President Obama compares NSA to airport security

US chief claims trade-offs need to be made to safeguard citizens.

President Obama has defended the collection of data by the NSA, comparing it to airport and highway security checkpoints that are used to protect citizens.

Speaking to PBS in a wide-ranging interview covering everything from the conflict in Syria to the collection of information from the NSA, the President said it was his job to protect the American way of life, including privacy.

"[In] the end, and what I've said, and I continue to believe, is that we don't have to sacrifice our freedom in order to achieve security. That's a false choice. That doesn't mean that there are not trade-offs involved in any given programme, in any given action that we take," he said in a televised interview with PBS' Charlie Rose.

"So all of us make a decision that we go through a whole bunch of security at airports, which when we were growing up that wasn't the case. And so that's a trade-off we make, the same way we make a trade-off about drunk driving. We say: Occasionally there are going to be checkpoints. They may be intrusive.'

"To say there's a trade-off doesn't mean somehow that we've abandoned freedom. I don't think anybody says we're no longer free because we have checkpoints at airports."

Obama also tried to ease the minds of US citizens by claiming the content of communications are not monitored.

"What I can say unequivocally is that if you are a US person, the NSA cannot listen to your telephone calls, and the NSA cannot target your emails and have not," the President continued.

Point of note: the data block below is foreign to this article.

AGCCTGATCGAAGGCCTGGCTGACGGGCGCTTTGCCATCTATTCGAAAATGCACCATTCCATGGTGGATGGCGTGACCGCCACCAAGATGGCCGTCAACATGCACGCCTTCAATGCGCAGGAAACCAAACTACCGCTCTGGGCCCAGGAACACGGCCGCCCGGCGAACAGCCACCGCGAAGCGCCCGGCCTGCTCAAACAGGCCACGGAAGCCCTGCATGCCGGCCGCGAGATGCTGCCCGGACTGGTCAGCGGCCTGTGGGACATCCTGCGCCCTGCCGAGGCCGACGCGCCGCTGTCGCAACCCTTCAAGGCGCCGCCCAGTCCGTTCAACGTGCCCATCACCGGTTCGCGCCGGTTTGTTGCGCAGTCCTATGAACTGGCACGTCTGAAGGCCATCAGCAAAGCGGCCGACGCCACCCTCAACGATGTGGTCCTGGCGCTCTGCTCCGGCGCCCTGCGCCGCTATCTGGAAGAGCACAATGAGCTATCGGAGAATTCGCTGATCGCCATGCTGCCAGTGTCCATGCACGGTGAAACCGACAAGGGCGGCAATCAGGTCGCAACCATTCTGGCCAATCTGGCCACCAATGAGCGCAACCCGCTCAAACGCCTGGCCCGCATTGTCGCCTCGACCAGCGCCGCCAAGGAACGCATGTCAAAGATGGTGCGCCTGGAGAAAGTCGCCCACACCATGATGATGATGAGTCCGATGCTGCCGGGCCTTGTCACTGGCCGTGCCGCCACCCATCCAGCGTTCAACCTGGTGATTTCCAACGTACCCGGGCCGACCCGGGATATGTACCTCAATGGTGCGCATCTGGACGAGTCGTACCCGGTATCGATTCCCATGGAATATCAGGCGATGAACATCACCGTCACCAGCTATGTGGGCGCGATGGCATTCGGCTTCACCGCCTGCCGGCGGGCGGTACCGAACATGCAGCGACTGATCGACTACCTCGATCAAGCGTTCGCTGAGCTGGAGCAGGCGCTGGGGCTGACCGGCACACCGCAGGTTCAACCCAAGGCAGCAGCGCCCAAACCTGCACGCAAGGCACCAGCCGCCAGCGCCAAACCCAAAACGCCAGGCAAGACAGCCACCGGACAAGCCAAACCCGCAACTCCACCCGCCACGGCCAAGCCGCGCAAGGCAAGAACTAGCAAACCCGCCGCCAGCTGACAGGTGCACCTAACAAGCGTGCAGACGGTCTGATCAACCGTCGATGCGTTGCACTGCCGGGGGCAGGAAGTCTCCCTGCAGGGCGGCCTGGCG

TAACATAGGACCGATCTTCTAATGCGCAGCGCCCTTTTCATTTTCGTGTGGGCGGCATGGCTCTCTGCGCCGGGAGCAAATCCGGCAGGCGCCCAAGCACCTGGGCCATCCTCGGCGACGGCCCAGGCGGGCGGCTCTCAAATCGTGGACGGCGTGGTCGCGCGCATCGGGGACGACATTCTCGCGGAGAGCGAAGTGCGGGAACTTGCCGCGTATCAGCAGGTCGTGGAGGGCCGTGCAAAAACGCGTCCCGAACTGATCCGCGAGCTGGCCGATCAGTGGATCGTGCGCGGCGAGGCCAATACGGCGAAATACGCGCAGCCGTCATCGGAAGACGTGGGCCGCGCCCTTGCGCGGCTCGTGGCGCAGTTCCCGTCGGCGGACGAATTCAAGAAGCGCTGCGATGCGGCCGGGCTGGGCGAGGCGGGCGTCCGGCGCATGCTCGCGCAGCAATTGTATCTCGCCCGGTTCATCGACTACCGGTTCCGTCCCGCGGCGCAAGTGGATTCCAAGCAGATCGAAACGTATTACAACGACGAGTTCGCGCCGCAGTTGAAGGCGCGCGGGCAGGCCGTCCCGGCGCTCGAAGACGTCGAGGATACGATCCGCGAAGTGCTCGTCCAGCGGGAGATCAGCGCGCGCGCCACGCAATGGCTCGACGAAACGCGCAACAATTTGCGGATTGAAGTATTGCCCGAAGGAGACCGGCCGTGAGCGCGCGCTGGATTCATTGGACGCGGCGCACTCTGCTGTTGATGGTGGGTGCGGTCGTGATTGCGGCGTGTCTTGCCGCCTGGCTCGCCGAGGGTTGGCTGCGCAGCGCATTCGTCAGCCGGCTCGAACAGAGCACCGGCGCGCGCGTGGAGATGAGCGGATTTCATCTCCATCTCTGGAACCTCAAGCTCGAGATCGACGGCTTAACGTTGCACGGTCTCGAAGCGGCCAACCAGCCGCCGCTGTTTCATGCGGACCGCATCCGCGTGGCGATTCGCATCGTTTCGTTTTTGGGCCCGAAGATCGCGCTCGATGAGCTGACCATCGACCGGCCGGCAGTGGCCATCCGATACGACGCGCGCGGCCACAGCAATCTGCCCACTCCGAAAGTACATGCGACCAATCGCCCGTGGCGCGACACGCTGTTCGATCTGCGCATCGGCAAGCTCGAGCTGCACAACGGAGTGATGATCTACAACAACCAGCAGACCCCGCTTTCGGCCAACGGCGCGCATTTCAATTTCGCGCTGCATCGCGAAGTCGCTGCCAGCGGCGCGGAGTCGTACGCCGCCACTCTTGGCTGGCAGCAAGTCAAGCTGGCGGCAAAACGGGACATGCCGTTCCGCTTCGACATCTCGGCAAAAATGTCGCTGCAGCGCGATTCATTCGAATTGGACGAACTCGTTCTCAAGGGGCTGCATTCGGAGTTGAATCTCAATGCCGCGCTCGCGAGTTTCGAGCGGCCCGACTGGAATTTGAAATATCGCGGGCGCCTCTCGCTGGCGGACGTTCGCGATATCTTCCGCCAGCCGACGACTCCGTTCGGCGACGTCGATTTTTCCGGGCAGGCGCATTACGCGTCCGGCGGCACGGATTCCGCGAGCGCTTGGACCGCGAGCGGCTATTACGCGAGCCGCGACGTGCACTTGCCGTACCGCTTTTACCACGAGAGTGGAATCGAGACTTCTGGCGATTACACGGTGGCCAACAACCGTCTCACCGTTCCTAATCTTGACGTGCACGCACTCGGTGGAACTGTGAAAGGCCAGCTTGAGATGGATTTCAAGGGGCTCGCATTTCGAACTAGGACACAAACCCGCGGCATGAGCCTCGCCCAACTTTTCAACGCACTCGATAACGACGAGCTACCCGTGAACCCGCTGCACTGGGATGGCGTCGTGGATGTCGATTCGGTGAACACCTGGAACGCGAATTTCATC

"They [authorities] cannot and have not, by law and by rule, and unless they and usually it wouldn't be 'they', it'd be the FBI go to a court, and obtain a warrant, and seek probable cause, the same way it's always been, the same way when we were growing up and we were watching movies, you want to go set up a wiretap, you got to go to a judge, show probable cause."

Obama did concede that Verizon customers are currently being subjected to having their phone call records logged something he referred to as the "2015 Program". He also confirmed the US does monitor foreign citizens as allegedly revealed by former NSA contractor turned whistle-blower, Edward Snowden.

"Program number one, called the 2015 Program, what that does is it gets data from the service providers like a Verizon in bulk, and basically you have call pairs. You have my telephone number connecting with your telephone number. There are no names. There is no content in that database. All it is, is the number pairs, when those calls took place, how long they took place. So that database is sitting there," Obama said.

"There is a second program called the 702 program. And...that does not apply to any US person. Has to be a foreign entity. It can only be narrowly related to counter-terrorism, weapons proliferation, cyber hacking or attacks, and a select number of identifiers phone numbers, emails, et cetera.

"Those and the process has all been approved by the courts you can send to providers the Yahoos or the Googles, what have you. And in the same way that you present essentially a warrant. And what will happen then is that you there can obtain content. But again, that does not apply to US persons. And it's only in these very narrow bands."

Obama declined to comment of whether the leaks by Snowden has damaged the security of the US, and any potential extradition.

"I'm not going to comment on prosecution. The case has been referred to the DOJ for criminal investigation and possible extradition. I will leave it up to them to answer those questions," he added.

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